“My daughter is a diligent and kind person but has always struggled socially. Now she has found a tribe & smoking weed & making dagga cookies is suddenly cool. I’m no prude & like many, went there & got the t-shirt, but it was a once-off experimental thing for me. These girls can’t seem to enjoy themselves without booze & my daughter has been sucked in. According to her I’m a controlling mother who has to let go & trust her. Has anybody else grappled with a similar problem which has worked?”
“ Ohhhhh yes I’ve had this dilemma! With both offspring…now 23 and 21. Both have grown into fantastic, grounded hard working “adults”. At some point they need to own their own “shit”! My son was out of control with weed, at one point, but thankfully, eventually came to his senses and quit. I think my daughter still occasionally smokes with her friends, but not regularly. It’s a tough one tho and I guess I’m quite open minded- having been there, done that and bought the t shirt myself. At the end of the day, no matter what you say or do I think they will push the boundaries and do it anyway. As long as she’s not falling off the rails I’d carry on keeping the communication open, let her know you trust her and that at any point no matter what, she can count on You!”
“ If they want to do it, they’ll do it anyway behind your back and the only way you’ll really know is if you regularly test them. I would prefer to know and guide my child, educate them and encourage them to smoke less. Because at that age they often just pull away and do as they please at other people’s homes.”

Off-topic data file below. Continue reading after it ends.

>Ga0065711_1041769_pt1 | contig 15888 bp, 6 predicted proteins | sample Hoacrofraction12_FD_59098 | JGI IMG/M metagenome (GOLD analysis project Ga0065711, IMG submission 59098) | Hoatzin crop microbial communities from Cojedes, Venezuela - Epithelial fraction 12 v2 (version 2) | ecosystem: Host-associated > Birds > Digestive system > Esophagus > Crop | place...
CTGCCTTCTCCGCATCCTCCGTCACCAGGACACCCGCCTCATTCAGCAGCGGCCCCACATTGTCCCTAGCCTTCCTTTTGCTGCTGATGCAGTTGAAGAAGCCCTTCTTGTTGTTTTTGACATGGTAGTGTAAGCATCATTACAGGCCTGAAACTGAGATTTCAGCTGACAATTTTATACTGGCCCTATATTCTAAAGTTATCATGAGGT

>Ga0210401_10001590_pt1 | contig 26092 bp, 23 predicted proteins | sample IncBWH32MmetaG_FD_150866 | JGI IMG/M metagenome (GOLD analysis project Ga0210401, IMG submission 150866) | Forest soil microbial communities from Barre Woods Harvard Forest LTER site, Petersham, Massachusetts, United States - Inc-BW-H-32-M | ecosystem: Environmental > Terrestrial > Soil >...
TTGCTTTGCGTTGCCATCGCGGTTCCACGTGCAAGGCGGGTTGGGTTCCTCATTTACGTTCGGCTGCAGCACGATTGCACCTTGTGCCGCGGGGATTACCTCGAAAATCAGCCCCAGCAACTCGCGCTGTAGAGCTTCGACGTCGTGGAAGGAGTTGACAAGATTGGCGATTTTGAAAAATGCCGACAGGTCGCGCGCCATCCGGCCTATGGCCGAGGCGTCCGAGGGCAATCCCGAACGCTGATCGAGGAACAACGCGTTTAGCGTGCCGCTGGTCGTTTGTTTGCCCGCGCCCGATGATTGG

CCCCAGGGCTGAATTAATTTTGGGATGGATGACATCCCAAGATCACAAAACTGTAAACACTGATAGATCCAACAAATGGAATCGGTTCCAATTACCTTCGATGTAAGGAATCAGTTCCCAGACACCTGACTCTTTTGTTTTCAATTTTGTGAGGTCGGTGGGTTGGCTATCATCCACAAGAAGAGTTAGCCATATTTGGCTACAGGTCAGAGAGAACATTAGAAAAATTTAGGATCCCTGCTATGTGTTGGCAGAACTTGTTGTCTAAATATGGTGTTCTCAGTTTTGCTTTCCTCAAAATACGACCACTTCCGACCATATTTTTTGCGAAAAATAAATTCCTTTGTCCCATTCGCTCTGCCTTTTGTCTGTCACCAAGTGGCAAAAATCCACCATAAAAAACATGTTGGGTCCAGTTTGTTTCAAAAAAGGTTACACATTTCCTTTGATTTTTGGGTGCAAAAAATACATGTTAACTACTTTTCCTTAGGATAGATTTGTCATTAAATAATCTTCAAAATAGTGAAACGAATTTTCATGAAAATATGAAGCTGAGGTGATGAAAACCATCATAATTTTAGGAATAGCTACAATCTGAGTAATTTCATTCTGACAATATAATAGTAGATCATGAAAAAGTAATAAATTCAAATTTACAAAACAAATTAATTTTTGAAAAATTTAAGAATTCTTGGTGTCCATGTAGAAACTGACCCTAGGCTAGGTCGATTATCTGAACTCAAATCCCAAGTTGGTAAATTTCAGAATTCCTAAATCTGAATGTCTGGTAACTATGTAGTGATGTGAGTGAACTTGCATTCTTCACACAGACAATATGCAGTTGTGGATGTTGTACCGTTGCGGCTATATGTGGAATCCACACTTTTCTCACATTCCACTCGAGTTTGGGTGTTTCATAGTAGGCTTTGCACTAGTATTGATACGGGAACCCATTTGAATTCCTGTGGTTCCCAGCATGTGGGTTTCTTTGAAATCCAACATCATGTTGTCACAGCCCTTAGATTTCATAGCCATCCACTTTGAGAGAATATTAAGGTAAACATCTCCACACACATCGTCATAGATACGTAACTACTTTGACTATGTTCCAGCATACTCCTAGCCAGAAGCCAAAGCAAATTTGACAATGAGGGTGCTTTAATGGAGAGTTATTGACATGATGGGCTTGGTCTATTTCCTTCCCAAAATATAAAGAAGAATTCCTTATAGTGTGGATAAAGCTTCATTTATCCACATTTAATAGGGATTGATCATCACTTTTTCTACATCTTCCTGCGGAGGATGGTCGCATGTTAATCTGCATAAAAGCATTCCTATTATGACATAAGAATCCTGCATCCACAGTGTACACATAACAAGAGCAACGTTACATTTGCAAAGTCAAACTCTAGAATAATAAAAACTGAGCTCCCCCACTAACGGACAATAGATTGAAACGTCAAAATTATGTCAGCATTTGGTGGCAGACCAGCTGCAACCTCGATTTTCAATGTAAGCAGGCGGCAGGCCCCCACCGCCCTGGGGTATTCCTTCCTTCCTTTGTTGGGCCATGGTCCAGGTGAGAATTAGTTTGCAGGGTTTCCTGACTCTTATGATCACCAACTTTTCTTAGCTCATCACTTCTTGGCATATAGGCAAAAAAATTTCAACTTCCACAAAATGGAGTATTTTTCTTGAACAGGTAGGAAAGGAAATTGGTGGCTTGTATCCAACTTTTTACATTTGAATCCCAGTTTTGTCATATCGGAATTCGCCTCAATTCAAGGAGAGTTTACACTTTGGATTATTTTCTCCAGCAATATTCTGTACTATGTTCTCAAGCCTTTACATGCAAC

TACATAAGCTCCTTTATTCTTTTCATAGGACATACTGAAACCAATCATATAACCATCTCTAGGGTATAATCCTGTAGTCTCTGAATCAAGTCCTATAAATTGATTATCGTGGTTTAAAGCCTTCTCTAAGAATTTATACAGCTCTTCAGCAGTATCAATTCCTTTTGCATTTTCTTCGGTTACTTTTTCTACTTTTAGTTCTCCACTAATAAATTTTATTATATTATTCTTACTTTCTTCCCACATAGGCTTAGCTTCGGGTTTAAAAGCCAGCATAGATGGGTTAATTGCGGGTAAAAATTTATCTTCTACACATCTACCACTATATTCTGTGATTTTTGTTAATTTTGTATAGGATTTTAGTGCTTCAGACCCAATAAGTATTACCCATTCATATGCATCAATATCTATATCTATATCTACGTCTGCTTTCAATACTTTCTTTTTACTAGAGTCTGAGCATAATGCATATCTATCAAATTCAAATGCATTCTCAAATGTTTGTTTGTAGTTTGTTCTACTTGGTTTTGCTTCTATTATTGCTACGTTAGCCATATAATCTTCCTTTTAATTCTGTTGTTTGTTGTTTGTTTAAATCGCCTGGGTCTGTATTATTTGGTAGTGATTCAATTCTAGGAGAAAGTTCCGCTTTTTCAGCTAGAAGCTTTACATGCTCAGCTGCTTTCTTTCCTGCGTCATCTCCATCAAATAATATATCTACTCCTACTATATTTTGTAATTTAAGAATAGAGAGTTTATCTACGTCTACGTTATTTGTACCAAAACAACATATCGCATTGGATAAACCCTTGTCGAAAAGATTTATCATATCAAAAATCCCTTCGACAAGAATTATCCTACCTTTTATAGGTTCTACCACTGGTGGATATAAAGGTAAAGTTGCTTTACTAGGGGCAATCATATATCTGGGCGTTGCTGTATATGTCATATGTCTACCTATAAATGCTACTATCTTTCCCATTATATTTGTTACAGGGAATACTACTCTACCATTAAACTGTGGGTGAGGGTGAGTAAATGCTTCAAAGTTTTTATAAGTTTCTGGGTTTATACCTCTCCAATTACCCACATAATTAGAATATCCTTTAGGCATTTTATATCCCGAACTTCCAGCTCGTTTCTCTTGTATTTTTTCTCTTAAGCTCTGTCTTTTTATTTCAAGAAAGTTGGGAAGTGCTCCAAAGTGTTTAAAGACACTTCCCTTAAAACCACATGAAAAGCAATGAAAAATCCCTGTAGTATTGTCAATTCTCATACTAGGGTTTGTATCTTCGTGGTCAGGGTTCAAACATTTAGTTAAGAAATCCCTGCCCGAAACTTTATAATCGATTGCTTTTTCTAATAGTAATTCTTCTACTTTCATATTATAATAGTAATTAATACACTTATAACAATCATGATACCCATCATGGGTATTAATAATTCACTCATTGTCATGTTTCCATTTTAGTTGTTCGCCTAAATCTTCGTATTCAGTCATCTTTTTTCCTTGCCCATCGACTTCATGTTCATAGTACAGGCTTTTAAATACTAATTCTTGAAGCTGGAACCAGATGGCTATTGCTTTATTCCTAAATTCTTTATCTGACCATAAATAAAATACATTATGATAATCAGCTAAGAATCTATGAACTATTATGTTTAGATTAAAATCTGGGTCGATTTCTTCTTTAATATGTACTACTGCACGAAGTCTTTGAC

“Weed has terrible connotations for me as it is most definitely a trigger for many mental illnesses and I am 99% sure this triggered my brother’s journey into schizophrenia. It would’ve probably been triggered by something else in life, perhaps, but it’s not a benign drug. It’s seen as harmless by many, but it’s certainly not.”
“ I most certainly would not allow it in my home. If she’s living in her own hone and paying her own bills then great, but if she’s living with you then she needs to respect your decisions or rules around this. I can say from experience with 2 siblings who are addicts that the use of dagga created a situation where all they did all day was sleep and get stoned. There was no ambition or interest to get jobs as they were being supported.”
“ If you know she is safe and well grounded, then leave her be. I smoked quite a lot in my early 20s but stopped when I fell pregnant with my daughter. I had a decent job then and have an even more decent job now. I started smoking occasionally again last year to help with dealing with bad anxiety and its really helped. In my opinion it’s so much better than alcohol. That said, if you are not comfortable with her doing it in your home then by all means lay that boundary.”